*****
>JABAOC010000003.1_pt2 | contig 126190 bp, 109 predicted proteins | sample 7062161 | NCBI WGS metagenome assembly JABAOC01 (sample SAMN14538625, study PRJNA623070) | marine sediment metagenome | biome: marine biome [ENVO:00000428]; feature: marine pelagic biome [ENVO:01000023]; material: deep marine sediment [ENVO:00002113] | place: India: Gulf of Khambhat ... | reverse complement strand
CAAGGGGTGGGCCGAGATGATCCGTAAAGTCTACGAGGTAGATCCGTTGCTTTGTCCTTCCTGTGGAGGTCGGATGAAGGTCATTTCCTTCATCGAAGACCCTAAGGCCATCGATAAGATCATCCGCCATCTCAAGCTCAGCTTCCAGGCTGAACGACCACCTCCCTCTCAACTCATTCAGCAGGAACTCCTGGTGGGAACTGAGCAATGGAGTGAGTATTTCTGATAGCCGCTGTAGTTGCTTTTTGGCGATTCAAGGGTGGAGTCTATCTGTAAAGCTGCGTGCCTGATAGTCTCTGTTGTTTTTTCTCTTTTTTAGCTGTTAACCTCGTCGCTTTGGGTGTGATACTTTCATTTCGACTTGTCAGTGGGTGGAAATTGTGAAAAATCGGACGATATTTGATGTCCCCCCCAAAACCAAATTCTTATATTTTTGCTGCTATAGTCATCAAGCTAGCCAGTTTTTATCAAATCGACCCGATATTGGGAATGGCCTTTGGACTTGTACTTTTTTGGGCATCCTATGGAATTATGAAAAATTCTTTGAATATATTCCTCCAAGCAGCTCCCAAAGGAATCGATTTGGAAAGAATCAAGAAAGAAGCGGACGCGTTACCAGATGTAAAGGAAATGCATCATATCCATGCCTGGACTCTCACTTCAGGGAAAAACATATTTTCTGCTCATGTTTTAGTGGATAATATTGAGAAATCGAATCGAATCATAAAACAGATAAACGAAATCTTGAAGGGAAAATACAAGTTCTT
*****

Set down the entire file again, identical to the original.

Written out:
>JABAOC010000003.1_pt2 | contig 126190 bp, 109 predicted proteins | sample 7062161 | NCBI WGS metagenome assembly JABAOC01 (sample SAMN14538625, study PRJNA623070) | marine sediment metagenome | biome: marine biome [ENVO:00000428]; feature: marine pelagic biome [ENVO:01000023]; material: deep marine sediment [ENVO:00002113] | place: India: Gulf of Khambhat ... | reverse complement strand
CAAGGGGTGGGCCGAGATGATCCGTAAAGTCTACGAGGTAGATCCGTTGCTTTGTCCTTCCTGTGGAGGTCGGATGAAGGTCATTTCCTTCATCGAAGACCCTAAGGCCATCGATAAGATCATCCGCCATCTCAAGCTCAGCTTCCAGGCTGAACGACCACCTCCCTCTCAACTCATTCAGCAGGAACTCCTGGTGGGAACTGAGCAATGGAGTGAGTATTTCTGATAGCCGCTGTAGTTGCTTTTTGGCGATTCAAGGGTGGAGTCTATCTGTAAAGCTGCGTGCCTGATAGTCTCTGTTGTTTTTTCTCTTTTTTAGCTGTTAACCTCGTCGCTTTGGGTGTGATACTTTCATTTCGACTTGTCAGTGGGTGGAAATTGTGAAAAATCGGACGATATTTGATGTCCCCCCCAAAACCAAATTCTTATATTTTTGCTGCTATAGTCATCAAGCTAGCCAGTTTTTATCAAATCGACCCGATATTGGGAATGGCCTTTGGACTTGTACTTTTTTGGGCATCCTATGGAATTATGAAAAATTCTTTGAATATATTCCTCCAAGCAGCTCCCAAAGGAATCGATTTGGAAAGAATCAAGAAAGAAGCGGACGCGTTACCAGATGTAAAGGAAATGCATCATATCCATGCCTGGACTCTCACTTCAGGGAAAAACATATTTTCTGCTCATGTTTTAGTGGATAATATTGAGAAATCGAATCGAATCATAAAACAGATAAACGAAATCTTGAAGGGAAAATACAAGTTCTT